PHIL 1100 -- Ethics
Prof. Chris Heathwood
T.A. Bodhi Melnitzer
University of Colorado Boulder
Second Paper Assignment
due Wednesday, November 18 in class, at the start of class
Write an 800-1,200 word (roughly 2.5-4 page) paper in which you defend a thesis of your choosing related to our course. Below is list of questions that your paper might try to answer. You may write a paper that defends an answer to one of these questions, or you may write a paper that answers a different question. Whatever topic you choose, indicate your topic in the title of your paper. For some of the questions, I'll give you some hints as to what a paper on this question should include. Read over these hints even if you don't answer that particular question; doing so will help you with whatever question you do answer.
Before you begin, you need to read the Philosophy Paper FAQ. It is very important that you read over this carefully and more than once. It will be impossible to do well on the paper if you don't.
Thesis: "The Organ Harvest Argument refutes Act Utilitarianism."
Background: explain and illustrate Act Utilitarianism.
Argument: Present and explain the Organ Harvest Argument.
Objection: Present a reply that a utilitarian might give to the Organ Harvest Argument, and then explain why, in your view, that reply is not successful.
Thesis: "Ross' Argument from Promises against Utilitarianism is unsound."
Background: explain and illustrate Act Utilitarianism; Present and explain Ross' Argument from Promises against Utilitarianism (pp. 34-35 of Ross)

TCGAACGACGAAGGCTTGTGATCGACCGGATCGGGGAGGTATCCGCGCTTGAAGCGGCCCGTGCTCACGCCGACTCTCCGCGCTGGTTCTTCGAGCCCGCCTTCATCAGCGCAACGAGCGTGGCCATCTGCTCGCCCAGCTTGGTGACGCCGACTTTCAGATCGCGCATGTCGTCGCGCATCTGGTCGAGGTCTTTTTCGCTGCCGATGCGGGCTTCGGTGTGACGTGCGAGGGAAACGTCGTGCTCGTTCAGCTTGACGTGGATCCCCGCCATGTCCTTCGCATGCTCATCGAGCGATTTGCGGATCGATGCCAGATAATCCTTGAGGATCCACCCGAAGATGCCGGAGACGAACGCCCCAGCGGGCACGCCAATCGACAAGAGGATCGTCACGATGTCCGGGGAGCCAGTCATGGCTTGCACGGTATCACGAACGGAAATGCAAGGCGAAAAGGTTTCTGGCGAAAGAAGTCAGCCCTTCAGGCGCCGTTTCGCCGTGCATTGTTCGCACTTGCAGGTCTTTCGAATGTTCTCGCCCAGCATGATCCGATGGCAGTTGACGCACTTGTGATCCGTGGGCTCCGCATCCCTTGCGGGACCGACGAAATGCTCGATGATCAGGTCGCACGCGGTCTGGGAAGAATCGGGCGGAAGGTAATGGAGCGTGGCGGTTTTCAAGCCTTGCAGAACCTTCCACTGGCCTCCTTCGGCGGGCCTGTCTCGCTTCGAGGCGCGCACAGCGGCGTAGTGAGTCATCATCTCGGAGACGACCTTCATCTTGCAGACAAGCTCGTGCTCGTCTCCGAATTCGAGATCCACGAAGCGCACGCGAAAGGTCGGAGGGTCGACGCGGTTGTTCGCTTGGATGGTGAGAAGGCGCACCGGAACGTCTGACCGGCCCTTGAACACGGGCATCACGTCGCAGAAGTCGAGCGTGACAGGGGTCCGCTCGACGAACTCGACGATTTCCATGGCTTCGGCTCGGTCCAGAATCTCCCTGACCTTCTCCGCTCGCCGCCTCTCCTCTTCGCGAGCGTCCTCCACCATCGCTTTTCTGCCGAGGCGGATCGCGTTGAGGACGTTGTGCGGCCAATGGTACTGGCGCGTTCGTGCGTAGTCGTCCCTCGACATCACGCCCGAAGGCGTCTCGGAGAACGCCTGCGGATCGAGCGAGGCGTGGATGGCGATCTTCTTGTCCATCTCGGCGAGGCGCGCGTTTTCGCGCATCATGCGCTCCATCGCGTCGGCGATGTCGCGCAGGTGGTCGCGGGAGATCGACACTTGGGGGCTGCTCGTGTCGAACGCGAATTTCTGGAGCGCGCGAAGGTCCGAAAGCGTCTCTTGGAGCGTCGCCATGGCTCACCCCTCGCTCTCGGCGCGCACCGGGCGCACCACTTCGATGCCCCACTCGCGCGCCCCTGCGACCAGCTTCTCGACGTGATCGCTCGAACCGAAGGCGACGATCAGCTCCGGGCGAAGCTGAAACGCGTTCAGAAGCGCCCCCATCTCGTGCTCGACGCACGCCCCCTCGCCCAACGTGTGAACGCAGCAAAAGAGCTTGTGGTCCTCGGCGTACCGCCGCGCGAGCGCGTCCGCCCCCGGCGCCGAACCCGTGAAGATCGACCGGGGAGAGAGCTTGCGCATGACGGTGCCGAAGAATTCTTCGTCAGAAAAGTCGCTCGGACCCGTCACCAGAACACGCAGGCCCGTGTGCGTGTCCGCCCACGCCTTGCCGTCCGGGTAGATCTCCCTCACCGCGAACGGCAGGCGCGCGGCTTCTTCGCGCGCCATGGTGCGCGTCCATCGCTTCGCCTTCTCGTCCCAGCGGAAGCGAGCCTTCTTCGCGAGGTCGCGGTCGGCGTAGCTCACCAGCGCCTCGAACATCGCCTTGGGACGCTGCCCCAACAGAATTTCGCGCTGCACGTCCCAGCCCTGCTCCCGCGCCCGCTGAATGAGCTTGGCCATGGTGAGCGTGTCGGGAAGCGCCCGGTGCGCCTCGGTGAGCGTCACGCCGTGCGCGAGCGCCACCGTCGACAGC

Argument: Explain which premise is Ross' argument is false, and lay out in detail your reasons for thinking it is false.
Objection: If you have space, you can consider and respond to a reply that Ross might make to your argument.
Here are some theses that you might defend on this topic:
"The bystander in Switch may turn the trolley to save five, but the onlooker in Footbridge may not push the large man to save five, and this is because __________________________ ."
"It is wrong both to push the large man in Footbridge and to turn the trolley in Switch."
"It is permissible both to push the large man in Footbridge and to turn the trolley in Switch."
One way to defend this last thesis would be to show that a number of attempts to identify a morally relevant difference between the bystander saving five in Switch and the onlooker saving five in Footbridge fail.
Thesis: "Norcross' argument for the wrongness of buying factory-farmed meat is sound."
Background: Explain Norcross' argument.
Argument: Present 2-3 of the best criticisms to Norcross' argument in the form of potentially morally relevant differences between Fred's behavior and buying factory-farmed meat; explain why none of these criticisms of Norcross' argument is successful; conclude that since you can't find any morally relevant differences between Fred's behavior and buying factory-farmed meat, Norcross' argument appears to be sound.
Thesis: "Marquis' argument for the wrongness of abortion is unsound."
Background: Explain Marquis' argument.
Argument: Explain which premise of Marquis' argument is false, and why.
Objections: If you have space, consider and respond to a possible reply that Marquis' might give.
Some other theses that a person might defend:
Just to be clear, it is perfectly ok for you pick one of these theses and write a paper defending it.
Yet another thing you might do in your paper is find an argument from another source that bears on one of our topics, and then Extract, Explain, and Evaluate that argument (as we did with Ben Franklin's argument in class). If you do this option, you should quote the text from which you are extracting the argument, so that we can evaluate whether you have interpreted the argument correctly.